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Are school choice programs legal?

As we mentioned before, school choice is constitutional at the federal level and in most states, as long as policies and programs are designed properly. The U.S. Supreme Court has made it clear that public funding can be allocated to a family to spend on a child’s K–12 schooling, including for faith-based education. Some states have constitutional language prohibiting the use of taxpayer dollars to support children who attend faith-based schools, but those provisions have been challenged federally and at the state level.

In 2002, the U.S. Supreme Court answered this constitutional question at the federal level. In the landmark Zelman v. Simmons-Harris case, the Supreme Court upheld the constitutionality of Cleveland’s school voucher program by a 5–4 vote. The justices made it very clear that when an individual uses public funds to make a private choice—in this case when a parent uses a voucher to send his or her child to a private school (including religious schools)—it does not violate the First Amendment.

Chief Justice William Rehnquist explained in the majority opinion that voucher programs, such as Cleveland’s, are “neutral in respect to religion (because they) provide assistance directly to a broad class of citizens, who, in turn, direct government aid to religious schools wholly as a result of their own genuine and independent private choice.” Hence, if a school choice program allows “true private choice” and it is “religiously neutral,” then it is constitutional.

In 2011, the Supreme Court decided the case of Arizona Christian School Tuition Organization v. Winn, which involved a constitutional challenge to Arizona’s program offering tax credits for donations to school tuition organizations. In that case, Justice Anthony Kennedy’s majority opinion held that the plaintiffs—Arizona taxpayers—could not bring a lawsuit in federal court in the first place. That is because it was far too speculative for individual Arizona taxpayers to prove that they had been harmed merely because other taxpayers had been given a tax credit, particularly for an activity (sending children to private schools) that would save the state money in the long run.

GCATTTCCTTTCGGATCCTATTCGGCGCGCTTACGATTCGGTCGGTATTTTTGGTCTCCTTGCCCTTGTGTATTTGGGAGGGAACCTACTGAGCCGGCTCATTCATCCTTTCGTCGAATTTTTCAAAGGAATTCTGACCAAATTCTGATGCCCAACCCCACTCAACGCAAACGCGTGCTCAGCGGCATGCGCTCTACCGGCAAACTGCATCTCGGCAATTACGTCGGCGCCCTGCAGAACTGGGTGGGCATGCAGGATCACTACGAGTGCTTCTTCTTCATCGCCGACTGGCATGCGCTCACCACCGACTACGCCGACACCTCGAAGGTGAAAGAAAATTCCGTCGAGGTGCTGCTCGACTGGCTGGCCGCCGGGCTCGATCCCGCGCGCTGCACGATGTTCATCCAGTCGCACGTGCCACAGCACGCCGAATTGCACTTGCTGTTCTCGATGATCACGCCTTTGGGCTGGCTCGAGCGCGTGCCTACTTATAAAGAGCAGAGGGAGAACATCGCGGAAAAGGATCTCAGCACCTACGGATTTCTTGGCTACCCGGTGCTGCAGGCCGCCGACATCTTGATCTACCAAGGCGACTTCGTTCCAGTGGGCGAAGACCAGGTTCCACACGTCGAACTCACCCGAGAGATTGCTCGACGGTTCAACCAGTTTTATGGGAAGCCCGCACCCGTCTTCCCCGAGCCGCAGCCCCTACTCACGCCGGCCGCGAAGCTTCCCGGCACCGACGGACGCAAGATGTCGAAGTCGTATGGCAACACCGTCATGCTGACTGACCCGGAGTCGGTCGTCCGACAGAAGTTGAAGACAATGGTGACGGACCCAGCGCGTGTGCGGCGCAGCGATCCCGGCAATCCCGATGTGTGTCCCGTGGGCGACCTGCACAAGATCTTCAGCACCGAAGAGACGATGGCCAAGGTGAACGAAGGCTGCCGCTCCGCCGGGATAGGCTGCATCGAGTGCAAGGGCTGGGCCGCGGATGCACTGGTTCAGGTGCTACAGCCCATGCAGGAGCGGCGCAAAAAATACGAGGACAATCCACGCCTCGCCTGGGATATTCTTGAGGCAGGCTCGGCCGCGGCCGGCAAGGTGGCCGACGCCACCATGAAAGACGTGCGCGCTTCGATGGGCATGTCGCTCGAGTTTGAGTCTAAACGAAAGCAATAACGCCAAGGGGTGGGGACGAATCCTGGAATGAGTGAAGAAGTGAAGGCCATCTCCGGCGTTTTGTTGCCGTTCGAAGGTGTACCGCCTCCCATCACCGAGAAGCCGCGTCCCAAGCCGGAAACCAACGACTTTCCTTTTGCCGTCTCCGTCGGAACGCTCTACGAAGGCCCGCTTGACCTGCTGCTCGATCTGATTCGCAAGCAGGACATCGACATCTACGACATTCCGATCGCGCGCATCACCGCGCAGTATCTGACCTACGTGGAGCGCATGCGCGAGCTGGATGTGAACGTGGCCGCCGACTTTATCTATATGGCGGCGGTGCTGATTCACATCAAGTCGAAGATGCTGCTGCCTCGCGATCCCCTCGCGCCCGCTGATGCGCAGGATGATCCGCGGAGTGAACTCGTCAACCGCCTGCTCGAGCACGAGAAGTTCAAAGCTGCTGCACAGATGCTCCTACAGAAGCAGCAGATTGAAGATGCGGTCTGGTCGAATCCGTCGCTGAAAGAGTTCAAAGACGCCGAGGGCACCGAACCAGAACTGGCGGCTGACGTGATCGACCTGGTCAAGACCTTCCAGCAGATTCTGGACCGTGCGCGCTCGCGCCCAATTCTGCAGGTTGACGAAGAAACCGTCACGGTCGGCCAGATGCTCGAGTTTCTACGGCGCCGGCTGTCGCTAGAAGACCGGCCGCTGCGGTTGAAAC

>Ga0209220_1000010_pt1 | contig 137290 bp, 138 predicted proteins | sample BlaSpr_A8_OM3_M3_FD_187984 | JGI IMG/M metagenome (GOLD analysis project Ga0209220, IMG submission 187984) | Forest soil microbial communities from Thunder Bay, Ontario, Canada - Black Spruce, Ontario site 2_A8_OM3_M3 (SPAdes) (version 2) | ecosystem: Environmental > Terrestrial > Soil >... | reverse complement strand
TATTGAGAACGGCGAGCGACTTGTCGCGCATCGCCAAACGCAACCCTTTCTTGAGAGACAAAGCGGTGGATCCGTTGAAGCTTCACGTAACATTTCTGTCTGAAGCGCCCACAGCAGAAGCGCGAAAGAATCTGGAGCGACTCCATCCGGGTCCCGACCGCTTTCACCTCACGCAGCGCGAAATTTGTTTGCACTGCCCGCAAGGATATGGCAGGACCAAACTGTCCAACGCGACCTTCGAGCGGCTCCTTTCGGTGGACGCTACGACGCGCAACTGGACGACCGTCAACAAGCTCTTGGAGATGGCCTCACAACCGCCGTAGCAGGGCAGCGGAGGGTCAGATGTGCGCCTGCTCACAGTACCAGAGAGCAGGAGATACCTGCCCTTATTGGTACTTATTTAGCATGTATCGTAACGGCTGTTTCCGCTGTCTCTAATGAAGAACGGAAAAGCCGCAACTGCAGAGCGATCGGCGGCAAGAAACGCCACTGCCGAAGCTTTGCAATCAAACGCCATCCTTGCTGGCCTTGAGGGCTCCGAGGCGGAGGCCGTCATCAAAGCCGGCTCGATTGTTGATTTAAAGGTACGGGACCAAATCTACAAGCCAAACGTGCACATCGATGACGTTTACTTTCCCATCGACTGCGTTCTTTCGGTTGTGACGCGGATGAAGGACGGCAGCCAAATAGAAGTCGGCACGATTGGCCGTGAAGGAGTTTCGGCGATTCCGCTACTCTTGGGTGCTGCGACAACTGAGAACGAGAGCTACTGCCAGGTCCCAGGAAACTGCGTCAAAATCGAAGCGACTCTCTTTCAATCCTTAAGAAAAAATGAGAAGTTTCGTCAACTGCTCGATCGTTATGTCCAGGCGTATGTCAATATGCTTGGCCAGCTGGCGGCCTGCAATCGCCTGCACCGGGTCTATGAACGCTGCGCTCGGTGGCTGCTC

The Zelman and Winn decisions are in line with a long series of precedent. For example, in 1983, the Supreme Court upheld Minnesota’s income tax deduction for educational expenses, including private school tuition. In 1993, the Court unanimously upheld the use of public funds by a blind student pursuing a divinity degree at a religious college.

Moreover, the G.I. Bill and Pell Grants are constitutional. Both federal programs offer vouchers to college students to attend the public or private schools of their choice, including religious colleges and universities. No one contends that those programs are unconstitutional, nor do they argue the constitutionality of federal programs offering vouchers for early childhood education that can be used at faith-based day care centers.

Although recent U.S. Supreme Court rulings have favored school choice, some state constitutions have language prohibiting the use of taxpayer dollars to support religious schools. Such constitutional language is often referred to as a “Blaine Amendment,” named after the 19th century anti-Catholic nativist bigotry associated with former U.S. Sen. James Blaine. However, as the Institute for Justice argues, “many court decisions interpret state constitutions to parallel the First Amendment. If so, the recent First Amendment cases discussed above should control state constitutional interpretation. If the state constitutional provision is more restrictive, advocates may have to challenge such restrictions under the federal constitution.”

To read more about all of the cases brought against individual school choice programs in the states, visit the Legal History section of our ABCs of School Choice.